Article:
FA chief executive says record overseas deal could have transformational impact at grassroots level
The Football Association has announced a new overseas broadcast deal for the FA Cup which it says could have a "transformational" impact on the grassroots game in England.
The record six-year deal with Pitch International and IMG, which will begin in the 2018/19 season, is reported to be worth £800m.
The FA has not disclosed the financial terms of the deal, but its chief executive Martin Glenn described it as “a hugely significant deal for the FA as a not-for-profit organisation".
"It means we will be able to invest even more than we currently do in pitches, facilities and participation programmes to make football available for all," said Glenn. "It is not overstating it to say that it could have a transformational impact on what we are able to achieve across the country.
"We are extremely grateful to Pitch International and IMG for recognising the value of this wonderful competition – as we are to our other cup partners – and their support will have a direct and lasting impact in helping us to grow the grassroots and making sure football is for all."
Last year's FA grassroots survey found the quality and availability of pitches to be the biggest problem raised by the grassroots community, who also highlighted concerns over the standard of coaching.
Two years ago this month, the FA announced a £230m strategy to revolutionise grassroots facilities and coaching, including the creation of 150 new football ‘hubs’ in 30 cities across England by 2020.
The first hub opened in Sheffield last month with the official launch launch set for this week. It is one of two hubs set to open in the steel city, with planning applications approved for similar hubs in Liverpool and west London and a three-month window open for other local authorities around the country to express interest.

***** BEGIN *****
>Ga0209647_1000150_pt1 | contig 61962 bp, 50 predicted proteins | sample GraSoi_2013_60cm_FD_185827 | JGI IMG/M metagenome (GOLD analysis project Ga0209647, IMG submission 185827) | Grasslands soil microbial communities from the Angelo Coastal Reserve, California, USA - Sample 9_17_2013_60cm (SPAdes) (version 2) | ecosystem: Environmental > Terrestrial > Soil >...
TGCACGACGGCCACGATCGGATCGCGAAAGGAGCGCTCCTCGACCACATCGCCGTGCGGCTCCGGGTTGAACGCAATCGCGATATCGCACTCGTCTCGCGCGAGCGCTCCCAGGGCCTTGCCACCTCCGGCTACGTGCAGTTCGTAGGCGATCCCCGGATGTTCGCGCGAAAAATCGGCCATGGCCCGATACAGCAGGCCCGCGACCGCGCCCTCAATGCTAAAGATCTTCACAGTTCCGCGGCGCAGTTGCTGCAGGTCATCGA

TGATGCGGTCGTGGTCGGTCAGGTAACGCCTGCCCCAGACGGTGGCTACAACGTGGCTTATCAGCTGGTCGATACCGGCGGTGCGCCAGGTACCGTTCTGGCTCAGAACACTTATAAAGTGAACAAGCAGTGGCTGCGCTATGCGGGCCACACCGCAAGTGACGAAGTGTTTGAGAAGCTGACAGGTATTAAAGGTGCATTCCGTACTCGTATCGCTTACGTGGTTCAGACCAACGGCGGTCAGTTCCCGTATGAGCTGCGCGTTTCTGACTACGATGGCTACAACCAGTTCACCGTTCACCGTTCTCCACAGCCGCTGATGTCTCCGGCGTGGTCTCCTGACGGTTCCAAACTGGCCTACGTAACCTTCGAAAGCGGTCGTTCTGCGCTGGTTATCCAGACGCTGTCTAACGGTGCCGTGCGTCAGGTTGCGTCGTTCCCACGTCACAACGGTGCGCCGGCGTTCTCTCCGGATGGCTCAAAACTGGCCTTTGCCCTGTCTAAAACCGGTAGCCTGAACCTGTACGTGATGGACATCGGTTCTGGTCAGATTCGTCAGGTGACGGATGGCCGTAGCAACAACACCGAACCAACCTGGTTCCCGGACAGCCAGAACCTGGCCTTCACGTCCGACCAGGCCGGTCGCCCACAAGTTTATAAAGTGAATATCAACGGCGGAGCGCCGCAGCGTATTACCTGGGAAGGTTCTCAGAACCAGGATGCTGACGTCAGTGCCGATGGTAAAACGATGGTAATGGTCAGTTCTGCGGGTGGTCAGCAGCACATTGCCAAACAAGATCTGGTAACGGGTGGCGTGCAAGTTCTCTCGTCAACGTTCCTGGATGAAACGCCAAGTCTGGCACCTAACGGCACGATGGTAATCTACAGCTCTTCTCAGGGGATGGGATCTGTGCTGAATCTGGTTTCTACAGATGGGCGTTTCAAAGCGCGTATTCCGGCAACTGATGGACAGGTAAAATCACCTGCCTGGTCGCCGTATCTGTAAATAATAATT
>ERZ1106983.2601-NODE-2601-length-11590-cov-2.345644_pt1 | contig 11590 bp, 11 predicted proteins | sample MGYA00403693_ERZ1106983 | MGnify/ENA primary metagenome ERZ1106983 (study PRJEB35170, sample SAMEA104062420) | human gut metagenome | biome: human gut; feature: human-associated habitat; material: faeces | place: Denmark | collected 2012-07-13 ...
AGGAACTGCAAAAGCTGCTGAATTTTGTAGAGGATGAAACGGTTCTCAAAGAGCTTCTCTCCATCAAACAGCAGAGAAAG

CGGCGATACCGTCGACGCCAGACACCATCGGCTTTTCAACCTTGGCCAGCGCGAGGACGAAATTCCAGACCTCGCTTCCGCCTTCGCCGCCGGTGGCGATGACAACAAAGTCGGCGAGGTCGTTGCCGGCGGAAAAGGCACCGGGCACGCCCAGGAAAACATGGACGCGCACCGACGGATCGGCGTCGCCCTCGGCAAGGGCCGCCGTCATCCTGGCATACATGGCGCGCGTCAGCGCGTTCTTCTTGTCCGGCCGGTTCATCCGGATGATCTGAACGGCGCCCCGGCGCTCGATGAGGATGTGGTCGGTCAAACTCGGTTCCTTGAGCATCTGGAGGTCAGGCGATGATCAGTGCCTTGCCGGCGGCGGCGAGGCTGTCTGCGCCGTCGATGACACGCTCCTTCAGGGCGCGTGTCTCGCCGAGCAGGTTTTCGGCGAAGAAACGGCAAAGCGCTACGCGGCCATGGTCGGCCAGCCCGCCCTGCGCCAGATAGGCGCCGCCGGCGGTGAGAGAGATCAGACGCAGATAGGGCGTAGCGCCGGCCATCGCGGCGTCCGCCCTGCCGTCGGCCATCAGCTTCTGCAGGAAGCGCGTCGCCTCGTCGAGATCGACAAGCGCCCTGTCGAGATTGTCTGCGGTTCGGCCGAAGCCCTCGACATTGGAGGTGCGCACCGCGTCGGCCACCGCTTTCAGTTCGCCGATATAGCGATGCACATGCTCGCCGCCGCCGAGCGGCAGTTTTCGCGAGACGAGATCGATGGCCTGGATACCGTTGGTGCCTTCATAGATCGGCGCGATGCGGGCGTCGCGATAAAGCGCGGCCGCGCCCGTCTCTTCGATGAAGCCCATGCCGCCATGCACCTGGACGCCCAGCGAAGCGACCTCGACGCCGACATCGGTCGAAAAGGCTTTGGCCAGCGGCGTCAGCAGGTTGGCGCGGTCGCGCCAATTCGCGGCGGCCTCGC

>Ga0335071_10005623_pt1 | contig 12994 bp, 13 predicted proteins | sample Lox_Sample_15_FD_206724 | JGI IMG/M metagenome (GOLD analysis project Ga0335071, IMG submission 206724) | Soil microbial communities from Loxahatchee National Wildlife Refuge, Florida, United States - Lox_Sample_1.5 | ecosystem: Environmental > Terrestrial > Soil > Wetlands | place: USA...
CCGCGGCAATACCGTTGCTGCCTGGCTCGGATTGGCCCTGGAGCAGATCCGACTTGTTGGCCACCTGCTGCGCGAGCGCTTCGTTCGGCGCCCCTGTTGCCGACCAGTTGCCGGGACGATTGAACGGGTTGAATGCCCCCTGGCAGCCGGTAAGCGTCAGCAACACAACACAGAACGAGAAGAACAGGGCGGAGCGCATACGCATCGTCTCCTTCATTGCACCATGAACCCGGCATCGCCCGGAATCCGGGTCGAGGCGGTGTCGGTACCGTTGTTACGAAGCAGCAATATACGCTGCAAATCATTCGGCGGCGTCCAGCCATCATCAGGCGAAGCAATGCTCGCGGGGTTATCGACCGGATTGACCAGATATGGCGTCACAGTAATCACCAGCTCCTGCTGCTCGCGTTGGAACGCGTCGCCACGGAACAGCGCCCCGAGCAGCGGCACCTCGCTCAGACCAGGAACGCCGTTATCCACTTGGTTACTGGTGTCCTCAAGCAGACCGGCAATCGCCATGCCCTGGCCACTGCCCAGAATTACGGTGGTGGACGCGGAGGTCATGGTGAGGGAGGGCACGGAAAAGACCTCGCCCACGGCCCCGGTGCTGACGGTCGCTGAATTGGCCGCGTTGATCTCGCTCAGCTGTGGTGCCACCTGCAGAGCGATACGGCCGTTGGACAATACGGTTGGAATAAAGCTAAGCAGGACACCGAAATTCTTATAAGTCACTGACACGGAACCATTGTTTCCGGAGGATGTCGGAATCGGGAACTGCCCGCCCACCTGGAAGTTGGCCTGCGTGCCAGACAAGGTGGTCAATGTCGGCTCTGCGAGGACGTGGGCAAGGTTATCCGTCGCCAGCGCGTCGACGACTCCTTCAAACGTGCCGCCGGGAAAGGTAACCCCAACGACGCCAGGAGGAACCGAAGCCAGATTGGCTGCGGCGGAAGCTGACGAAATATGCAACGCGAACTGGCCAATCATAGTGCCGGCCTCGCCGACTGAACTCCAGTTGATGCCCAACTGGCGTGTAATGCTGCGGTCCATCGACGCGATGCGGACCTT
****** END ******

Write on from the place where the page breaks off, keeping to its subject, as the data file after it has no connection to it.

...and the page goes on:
Now, the new FA Cup cash injection will provide a boost to the FA as they seek to roll the project out across the country's urban heartland.
Women's football will also be a “prime candidate” for FA investment, according to the Observer newspaper, which reports that the governing body are seeking to double the number of people playing and watching the women's game by the end of the decade.
“Only four in 10 girls play at primary school, so the job for the next four years is to capture more of the talent who are playing and develop them more quickly,” Glenn told the Observer.
“It’s expensive, but I maintain any pound spent on the women’s game has a far higher rate of return than just about anything else I can spend.”
The FA's annual budget for women's football is set to rise to £17.7m in 2016 - an increase of 16% - according to the report.
Have your say - What should the FA do with the new FA Cup TV money?
What do you think of potential boost to grassroots football from the new FA Cup TV deal? Do you expect to see a "transformational impact" on the game across the country?
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Image courtesy of TheFA.com.